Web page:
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21.10.2002 General News

Sweet potato variety developed

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SCIENTISTS of the Crop Research Institute (CRI) of the Council for Scientific and Industrial Research (CSIR) have developed a sweet potato variety that has the potential of redressing the problem of Vitamin A deficiency in children.

The new variety, locally called Sauti, which is said to have high levels of betacarotene, the substance that is synthesised to produce Vitamin A, is, therefore, a viable substitute for Vitamin A capsules administered to children to prevent them from the negative effects of Vitamin A deficiency which include poor eye sight.

The Director of CRI, Dr John A. Otoo, who made this known at a Sweet Potato Field Day at Ohawu in the Akatsi District, Volta Region, on Friday, said the new variety is one of the four improved varieties developed in 1998, after a 10-year research by the institute.

The names of the three other varieties in local languages are Okumkom, Faara and Santom Pona.

The field day exhibited the potentials of the varieties, three of which have been widely adopted by farmers in the district.

The day was also used to display the many food uses to which the varieties can be applied and then created the platform for members of the public to interact with the farmers through field visits and open discussion. According to Dr Otoo, the improved varieties are high-yielding, early-maturing, disease resistant and also have a high content of protein.

He described the rate of adoption of the varieties as encouraging, adding, “farmers in parts of Central and Western regions are also cultivating the varieties”.

He expressed great joy at the rate of adoption, saying that “the greatest thing that can happen to the scientist is for the technology he or she has developed to be adopted by the end- user”.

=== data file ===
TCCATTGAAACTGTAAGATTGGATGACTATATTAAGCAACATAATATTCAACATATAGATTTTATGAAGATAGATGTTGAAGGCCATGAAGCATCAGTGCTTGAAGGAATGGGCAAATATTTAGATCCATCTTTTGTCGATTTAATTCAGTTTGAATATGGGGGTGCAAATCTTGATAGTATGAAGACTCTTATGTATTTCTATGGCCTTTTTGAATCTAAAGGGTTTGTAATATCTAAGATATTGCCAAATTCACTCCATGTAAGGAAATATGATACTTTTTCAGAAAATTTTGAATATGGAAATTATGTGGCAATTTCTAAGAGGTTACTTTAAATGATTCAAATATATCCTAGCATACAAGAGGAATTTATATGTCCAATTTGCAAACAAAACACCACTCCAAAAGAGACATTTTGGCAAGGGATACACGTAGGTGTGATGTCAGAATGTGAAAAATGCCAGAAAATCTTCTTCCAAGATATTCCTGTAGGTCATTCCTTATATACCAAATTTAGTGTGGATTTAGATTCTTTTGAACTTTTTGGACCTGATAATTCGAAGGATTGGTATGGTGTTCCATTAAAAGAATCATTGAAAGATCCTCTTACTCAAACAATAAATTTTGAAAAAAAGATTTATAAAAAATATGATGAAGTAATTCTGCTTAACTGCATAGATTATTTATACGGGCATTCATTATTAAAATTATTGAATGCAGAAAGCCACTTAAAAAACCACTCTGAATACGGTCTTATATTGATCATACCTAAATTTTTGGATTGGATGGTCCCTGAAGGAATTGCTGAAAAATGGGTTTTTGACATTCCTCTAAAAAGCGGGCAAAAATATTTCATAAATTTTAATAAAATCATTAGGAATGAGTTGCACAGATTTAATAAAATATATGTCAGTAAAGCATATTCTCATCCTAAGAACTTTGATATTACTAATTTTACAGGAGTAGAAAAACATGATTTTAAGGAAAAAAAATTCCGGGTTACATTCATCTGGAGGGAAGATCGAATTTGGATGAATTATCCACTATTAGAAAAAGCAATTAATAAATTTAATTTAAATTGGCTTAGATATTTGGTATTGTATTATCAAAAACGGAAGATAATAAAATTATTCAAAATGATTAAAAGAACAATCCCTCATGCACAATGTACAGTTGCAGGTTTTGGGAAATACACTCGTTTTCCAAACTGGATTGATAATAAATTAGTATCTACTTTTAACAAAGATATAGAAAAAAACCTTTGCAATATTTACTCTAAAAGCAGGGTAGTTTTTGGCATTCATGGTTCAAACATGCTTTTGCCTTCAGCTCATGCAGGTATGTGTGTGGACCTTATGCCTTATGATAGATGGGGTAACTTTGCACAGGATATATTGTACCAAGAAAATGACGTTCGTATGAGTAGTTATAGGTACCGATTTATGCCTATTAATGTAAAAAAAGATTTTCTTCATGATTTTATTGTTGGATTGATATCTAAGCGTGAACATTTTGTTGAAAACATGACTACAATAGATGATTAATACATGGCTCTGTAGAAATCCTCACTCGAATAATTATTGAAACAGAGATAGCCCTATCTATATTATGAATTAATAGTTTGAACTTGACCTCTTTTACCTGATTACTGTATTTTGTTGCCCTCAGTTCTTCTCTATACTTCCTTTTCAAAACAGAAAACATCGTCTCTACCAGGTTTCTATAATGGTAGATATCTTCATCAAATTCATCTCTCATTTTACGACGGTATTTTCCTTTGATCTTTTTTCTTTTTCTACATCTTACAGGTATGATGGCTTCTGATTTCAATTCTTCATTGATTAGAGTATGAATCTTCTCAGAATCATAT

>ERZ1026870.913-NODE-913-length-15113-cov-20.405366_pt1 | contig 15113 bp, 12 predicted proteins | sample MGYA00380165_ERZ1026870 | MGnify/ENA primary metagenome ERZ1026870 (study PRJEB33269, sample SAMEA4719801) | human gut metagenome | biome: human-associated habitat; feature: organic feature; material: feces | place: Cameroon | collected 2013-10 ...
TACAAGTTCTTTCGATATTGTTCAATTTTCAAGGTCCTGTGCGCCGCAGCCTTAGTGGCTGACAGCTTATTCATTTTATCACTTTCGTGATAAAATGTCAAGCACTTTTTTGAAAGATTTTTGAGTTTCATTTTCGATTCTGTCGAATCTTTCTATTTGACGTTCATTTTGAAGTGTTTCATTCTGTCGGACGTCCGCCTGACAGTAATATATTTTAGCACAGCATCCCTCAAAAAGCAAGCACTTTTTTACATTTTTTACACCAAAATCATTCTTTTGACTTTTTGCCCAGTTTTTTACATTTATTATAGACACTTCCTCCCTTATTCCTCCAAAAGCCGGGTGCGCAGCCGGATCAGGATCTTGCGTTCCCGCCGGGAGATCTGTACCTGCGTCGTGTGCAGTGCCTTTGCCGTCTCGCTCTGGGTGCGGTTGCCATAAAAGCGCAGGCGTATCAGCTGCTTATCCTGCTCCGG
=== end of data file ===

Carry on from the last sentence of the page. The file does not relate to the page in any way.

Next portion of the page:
In an address, the Minister of Food and Agriculture, Major Courage Quashigah (rtd), called on Ghanaians to help promote the consumption of locally produced commodities, adding that “it is the surest and only way Ghanaians can contribute towards building a sustainable economy for the country”.

He called on scientists to investigate the rationale behind some indigenous phenomena which have been branded satanic and fetish and which, as a result, have been given little or no attention for its socio-economic use.

He noted that the developing countries, especially Ghana, are endowed with many potentials and expertise but due to lack of motivation and encouragement these potentials have not been utilised for the benefit of the people. He said research must be demand-driven and should respond to the needs of sectors such as agriculture, medicine and industry.

The minister praised scientists of the CRI for their devotion and dedication that have resulted in the development and release of the four sweet potato varieties.

In a presentation, Mrs Evelyn Adu-Kwarteng, a scientist of CRI, hinted that sweet potato has many potentials, which include its use in the manufacture of toffee products, non-alcoholic beverages, industrial starch, and bakery products.

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